A new paper published this month in the Journal of Occupational Health Psychology is the first to explore the association between euthanasia-administration frequency and an established depressed mood and suicide risk in veterinarians.
"Veterinarians experience up to four times the risk of suicide than the general population," says lead author Dr Monique Crane. "It is generally believed that the key contributor to this behavior is the euthanasia of animals."
The project, sampling 540 Australia-registered veterinarians ranging in age from 23 to 74, represents a special research collaboration.
The authors include registered psychologist (Crane) whose research focuses on occupational mental health and resilience; a former veterinarian now medical researcher based at the Australian School of Advanced Medicine (Professor Jacqueline Phillips); and a research Masters student (Lily Tran).
The three authors share a common interest in the welfare of medical professionals and identification of veterinarians as a high risk population.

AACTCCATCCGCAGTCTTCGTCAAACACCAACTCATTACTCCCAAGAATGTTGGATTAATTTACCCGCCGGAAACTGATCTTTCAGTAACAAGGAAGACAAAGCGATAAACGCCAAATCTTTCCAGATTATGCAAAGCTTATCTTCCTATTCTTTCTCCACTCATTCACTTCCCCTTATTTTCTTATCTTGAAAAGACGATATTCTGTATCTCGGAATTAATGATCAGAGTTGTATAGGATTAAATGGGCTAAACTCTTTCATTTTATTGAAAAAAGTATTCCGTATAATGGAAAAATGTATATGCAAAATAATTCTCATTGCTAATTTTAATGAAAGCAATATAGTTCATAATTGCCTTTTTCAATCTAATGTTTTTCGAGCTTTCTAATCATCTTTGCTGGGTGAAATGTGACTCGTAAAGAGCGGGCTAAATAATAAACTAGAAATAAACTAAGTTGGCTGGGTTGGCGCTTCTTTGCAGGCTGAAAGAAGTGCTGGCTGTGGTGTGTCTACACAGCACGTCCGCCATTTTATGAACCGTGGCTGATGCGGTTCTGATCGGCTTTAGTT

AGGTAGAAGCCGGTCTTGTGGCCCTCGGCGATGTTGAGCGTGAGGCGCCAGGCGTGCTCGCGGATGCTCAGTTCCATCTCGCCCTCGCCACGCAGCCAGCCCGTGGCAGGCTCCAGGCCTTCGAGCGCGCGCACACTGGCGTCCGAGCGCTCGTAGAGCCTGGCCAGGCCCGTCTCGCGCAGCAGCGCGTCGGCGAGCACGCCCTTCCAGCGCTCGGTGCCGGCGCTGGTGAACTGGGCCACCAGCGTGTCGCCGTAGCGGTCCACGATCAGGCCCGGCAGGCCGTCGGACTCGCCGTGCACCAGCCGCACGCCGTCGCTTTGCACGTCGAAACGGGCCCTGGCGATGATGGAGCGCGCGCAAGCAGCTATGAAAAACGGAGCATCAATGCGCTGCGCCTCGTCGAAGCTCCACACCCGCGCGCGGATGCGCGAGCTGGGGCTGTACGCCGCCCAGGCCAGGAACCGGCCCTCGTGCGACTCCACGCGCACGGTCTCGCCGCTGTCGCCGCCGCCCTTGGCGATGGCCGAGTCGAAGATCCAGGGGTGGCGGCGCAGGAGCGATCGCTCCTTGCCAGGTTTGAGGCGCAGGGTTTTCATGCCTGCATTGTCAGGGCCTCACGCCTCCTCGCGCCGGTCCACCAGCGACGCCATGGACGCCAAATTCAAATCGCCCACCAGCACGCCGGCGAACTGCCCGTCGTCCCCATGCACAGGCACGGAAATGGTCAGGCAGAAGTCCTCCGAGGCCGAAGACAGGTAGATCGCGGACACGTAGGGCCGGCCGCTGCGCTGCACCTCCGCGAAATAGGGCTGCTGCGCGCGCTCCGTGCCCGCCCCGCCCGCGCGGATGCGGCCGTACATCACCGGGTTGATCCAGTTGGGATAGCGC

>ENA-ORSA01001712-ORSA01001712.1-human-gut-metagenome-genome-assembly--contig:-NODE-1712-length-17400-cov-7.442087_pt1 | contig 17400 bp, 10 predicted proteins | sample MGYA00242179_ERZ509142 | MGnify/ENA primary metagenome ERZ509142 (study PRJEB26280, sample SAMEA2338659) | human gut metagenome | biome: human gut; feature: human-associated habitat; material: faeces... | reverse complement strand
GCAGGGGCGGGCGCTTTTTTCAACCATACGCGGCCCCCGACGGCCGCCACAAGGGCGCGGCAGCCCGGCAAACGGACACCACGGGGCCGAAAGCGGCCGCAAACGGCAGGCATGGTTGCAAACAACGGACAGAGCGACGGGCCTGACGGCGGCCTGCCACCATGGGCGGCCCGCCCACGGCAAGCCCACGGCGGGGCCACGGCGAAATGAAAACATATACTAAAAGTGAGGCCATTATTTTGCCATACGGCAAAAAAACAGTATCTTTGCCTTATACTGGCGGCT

"Our results found that the more euthanasia performed in a typical week, the greater the risk of depressed feelings," says Phillips.
"While this might initially sound alarming, euthanasia frequency actually only explained a very small amount of the variance in depressed mood. This indicates that the performance of euthanasia is a very minor player in depression experienced by veterinarians and other factors are likely to make much more of a contribution."
With regards to suicide-risk, a greater amount of euthanasia performed in a typical week actually reduced the risk of suicide in depressed veterinarians. Thus, rather than contributing to greater suicide-risk in depressed veterinarians, the highly frequent (>11 in a typical week) performance of euthanasia may be a protective factor against suicide risk in depressed veterinarians.
"Our work highlights that the relationships between performing euthanasia, depression and suicide-risk is more complex than previously anticipated, and that strategies used by veterinarians to manage the emotional impact of euthanasia are generally effective (e.g., emotional distancing)," says Crane.
"Our work also indicates that there are therefore other very important factors that are critical determinants of wellbeing in veterinarians, which is part of our ongoing research."
More information: "The Distinct Role of Performing Euthanasia on Depression and Suicide in Veterinarians," Journal of Occupational Health Psychology, Lily Tran, Monique F. Crane, and Jacqueline K. Phillips Online First Publication, March 17, 2014. dx.doi.org/10.1037/a0035837